Free ice cream courtesy of a generous ice cream outlet in Malaysia. A ball pit full of hidden eggs and soft toys for jumping in last Easter. Serving food and drinks to, and holding an entertaining auction for, seniors last Halloween. Meaningful reading sessions with the help of volunteers. Engaging in novelty sports and water soccer to foster teamwork and to get fit.
It sounds like someone’s list of most memorable experiences. And it is. They come from Juliana Johan, a gerontologist, activist, transformational coach, and co-founder of The Facilitators’ Project in Singapore.
“The Facilitators’ Project is currently a non-profit, self-funded organisation of volunteers that started two years ago,” she explains.
“We strive to empower neglected and abused kids in shelters with self-mastery skills, and also to create joy in their lives. Our activities include reading sessions, pet therapy, sports and wellness, and financial advice, among others. These help the kids improve their self-esteem and confidence, and sense of self.”
So what she’s shared with us is not just a collection of fun incidents. They represent the group's vision and mission, how much they care for the kids and have dedicated their lives to them, and much more.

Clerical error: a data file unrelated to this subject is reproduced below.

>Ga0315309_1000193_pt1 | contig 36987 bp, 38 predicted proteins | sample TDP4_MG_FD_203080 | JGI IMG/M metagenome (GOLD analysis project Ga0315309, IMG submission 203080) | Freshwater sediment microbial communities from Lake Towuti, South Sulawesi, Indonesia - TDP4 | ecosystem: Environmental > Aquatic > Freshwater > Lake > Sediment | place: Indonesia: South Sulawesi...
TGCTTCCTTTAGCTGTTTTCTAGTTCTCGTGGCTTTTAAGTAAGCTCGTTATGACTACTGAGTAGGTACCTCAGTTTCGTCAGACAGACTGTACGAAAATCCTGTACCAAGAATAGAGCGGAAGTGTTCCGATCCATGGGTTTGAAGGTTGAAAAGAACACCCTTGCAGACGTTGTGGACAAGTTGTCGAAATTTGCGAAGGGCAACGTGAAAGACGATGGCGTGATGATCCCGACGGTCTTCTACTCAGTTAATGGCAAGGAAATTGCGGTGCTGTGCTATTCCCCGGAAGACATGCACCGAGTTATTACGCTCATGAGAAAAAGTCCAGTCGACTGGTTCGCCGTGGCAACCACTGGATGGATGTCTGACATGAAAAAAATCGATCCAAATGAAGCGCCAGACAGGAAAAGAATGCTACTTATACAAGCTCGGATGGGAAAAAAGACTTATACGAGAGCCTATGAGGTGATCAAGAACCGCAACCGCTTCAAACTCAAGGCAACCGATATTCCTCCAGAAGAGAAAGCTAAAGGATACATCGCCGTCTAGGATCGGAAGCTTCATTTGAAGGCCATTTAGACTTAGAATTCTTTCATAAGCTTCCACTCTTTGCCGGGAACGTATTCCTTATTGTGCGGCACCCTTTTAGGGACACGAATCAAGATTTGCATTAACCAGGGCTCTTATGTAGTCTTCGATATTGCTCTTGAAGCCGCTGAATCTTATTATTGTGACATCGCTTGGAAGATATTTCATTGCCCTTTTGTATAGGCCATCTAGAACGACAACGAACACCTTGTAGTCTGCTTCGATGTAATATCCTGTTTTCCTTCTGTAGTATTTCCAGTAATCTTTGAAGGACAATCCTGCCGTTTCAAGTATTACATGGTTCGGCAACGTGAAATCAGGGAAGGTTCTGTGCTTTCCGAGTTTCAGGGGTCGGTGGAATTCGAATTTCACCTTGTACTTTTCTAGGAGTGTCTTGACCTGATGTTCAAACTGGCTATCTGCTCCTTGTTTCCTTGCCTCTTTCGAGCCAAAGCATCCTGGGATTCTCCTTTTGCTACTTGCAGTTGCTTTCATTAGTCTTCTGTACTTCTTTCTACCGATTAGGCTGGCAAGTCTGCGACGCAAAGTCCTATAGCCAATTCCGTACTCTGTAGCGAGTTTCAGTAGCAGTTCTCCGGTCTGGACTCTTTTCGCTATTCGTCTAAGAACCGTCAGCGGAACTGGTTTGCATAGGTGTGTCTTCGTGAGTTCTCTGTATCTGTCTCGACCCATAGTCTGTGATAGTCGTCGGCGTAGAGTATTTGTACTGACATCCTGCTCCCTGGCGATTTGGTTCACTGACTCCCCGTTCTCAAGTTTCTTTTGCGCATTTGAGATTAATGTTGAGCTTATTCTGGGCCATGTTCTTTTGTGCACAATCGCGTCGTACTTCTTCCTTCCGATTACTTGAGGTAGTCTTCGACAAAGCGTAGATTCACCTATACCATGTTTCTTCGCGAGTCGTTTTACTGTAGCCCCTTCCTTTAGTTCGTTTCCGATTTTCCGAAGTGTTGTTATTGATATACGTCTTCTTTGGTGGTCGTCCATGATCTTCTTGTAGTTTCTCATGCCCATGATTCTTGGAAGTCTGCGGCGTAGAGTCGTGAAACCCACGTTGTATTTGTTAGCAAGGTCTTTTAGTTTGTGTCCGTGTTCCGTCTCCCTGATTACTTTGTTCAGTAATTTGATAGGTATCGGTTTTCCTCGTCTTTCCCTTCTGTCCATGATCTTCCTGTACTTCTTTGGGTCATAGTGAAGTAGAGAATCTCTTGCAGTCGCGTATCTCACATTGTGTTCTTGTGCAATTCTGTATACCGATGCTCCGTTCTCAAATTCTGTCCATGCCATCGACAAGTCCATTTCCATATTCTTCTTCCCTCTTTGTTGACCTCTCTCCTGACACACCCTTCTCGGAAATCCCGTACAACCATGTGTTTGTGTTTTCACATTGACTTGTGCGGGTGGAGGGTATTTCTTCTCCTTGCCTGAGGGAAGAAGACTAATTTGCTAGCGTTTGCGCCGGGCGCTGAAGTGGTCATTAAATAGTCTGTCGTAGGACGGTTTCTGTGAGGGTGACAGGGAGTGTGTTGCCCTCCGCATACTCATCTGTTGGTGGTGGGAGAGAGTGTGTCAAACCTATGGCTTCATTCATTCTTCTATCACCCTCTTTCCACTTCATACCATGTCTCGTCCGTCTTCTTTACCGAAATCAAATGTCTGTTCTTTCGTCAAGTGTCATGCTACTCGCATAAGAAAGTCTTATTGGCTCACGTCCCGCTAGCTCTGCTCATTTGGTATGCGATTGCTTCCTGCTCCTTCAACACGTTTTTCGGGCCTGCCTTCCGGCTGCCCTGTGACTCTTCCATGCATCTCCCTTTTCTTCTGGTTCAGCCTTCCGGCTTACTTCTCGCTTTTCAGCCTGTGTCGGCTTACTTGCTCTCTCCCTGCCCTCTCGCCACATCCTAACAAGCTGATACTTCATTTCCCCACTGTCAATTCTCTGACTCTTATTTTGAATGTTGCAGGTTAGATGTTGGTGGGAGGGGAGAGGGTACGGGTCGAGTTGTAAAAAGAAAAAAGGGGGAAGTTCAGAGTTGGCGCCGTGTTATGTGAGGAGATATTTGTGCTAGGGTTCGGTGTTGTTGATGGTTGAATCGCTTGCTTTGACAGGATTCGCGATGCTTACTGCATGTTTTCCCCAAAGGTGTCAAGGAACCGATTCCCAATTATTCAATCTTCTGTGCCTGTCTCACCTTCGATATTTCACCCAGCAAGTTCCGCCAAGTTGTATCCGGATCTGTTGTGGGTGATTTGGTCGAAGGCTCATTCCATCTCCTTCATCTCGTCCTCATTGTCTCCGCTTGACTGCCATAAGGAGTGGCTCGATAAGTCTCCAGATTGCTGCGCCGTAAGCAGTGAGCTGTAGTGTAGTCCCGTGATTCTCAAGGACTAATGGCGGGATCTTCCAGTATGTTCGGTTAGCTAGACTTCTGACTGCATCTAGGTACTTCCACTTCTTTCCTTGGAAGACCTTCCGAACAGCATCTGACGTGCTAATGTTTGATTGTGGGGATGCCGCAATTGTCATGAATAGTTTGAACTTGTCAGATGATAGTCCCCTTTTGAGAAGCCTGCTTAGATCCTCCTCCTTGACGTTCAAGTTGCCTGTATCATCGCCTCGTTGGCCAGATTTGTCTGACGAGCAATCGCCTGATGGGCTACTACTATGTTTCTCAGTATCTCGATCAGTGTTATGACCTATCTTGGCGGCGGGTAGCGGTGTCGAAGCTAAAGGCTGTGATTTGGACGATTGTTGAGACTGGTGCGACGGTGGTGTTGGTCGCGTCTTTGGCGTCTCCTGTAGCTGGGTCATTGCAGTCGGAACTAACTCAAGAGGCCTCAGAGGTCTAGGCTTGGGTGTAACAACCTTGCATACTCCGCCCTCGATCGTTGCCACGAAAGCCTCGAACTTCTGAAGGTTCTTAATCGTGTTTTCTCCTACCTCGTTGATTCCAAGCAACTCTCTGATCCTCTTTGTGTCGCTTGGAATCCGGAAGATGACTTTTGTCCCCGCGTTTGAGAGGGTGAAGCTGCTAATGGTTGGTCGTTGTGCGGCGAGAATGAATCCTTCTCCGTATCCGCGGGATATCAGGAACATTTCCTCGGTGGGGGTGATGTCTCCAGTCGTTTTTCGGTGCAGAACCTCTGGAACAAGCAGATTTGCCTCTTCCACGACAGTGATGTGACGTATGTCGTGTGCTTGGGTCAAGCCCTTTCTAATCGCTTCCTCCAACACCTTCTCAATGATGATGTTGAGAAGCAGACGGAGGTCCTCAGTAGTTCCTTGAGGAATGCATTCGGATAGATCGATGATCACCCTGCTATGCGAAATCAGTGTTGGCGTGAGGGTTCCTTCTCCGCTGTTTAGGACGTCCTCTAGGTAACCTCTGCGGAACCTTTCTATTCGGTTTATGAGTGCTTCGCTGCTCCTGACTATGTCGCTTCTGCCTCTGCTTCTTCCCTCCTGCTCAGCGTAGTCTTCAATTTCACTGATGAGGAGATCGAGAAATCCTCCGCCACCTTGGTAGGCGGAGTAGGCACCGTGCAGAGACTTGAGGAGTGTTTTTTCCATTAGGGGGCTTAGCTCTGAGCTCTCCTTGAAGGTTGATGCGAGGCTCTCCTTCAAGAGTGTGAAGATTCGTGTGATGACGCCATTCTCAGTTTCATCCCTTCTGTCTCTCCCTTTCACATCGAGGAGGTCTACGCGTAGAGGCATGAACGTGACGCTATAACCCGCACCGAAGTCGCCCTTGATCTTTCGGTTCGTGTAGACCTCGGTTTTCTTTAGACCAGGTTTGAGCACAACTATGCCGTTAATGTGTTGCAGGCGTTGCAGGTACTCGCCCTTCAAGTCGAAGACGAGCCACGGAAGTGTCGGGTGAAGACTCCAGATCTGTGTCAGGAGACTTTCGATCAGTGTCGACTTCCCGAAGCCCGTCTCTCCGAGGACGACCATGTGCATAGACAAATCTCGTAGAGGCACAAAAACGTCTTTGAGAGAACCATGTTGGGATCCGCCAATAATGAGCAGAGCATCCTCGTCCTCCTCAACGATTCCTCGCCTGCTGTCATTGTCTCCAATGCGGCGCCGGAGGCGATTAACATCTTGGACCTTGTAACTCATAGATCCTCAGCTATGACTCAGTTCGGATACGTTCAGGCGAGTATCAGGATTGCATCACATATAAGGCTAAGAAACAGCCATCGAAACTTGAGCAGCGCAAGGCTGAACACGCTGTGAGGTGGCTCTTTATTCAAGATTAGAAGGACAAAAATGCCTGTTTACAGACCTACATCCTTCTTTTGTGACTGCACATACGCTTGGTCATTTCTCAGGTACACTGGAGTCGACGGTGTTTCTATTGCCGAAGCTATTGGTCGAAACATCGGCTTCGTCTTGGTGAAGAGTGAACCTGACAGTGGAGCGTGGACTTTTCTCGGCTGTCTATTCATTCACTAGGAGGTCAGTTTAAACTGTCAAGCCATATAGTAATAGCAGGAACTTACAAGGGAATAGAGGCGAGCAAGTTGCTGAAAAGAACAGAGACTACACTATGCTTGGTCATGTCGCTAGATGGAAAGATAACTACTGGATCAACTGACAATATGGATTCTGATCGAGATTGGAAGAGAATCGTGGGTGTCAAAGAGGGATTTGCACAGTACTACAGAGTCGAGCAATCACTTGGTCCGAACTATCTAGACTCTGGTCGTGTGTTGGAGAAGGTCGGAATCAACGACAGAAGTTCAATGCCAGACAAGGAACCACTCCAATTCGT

It just grew and grew
“We started the Project thinking that we’ll just simply hike with the kids every week with our dogs,” Juliana recalls.
“We thought that the dogs were the highlight for the kids, but then we began to realise that the dogs were the common ground that bridged us together. The kids do need the volunteers’ engagement as much as, if not more than, the dogs.”
So the race was on to think of other pursuits that the kids could learn from and enjoy. “Dean (Ng, the other co-founder) and I often joke that running this programme is our full-time job, because we’re always brainstorming new activities, planning the logistics, and then executing the activities on a weekly cycle,” Juliana says. (By the way, I also wrote about Dean and The Fourkids Family, a pet taxi service, here.)
“We set rather high standards for our activities because we don’t wish to force the kids to participate. So the only way to get them to cooperate with us is to make our activities sufficiently engaging and fun, so that they’d choose to be a part of it themselves.”
And the kids let them know it. “We’re heartened by the many moments where we know our work has helped them in more ways than one. For example, a few have voiced their intentions to grow up and impact other kids like what we’ve done for them.
“There have also been many instances where we were gifted with their art pieces and letters,” Juliana adds.
“It’s nice to know that it’s their way of showing gratitude, and that they have us in their thoughts as they were creating their artwork when we weren’t even around. Kids that self-harm themselves also find it safe to approach us and discuss the ways in which they can cope better.”
It’s the other way around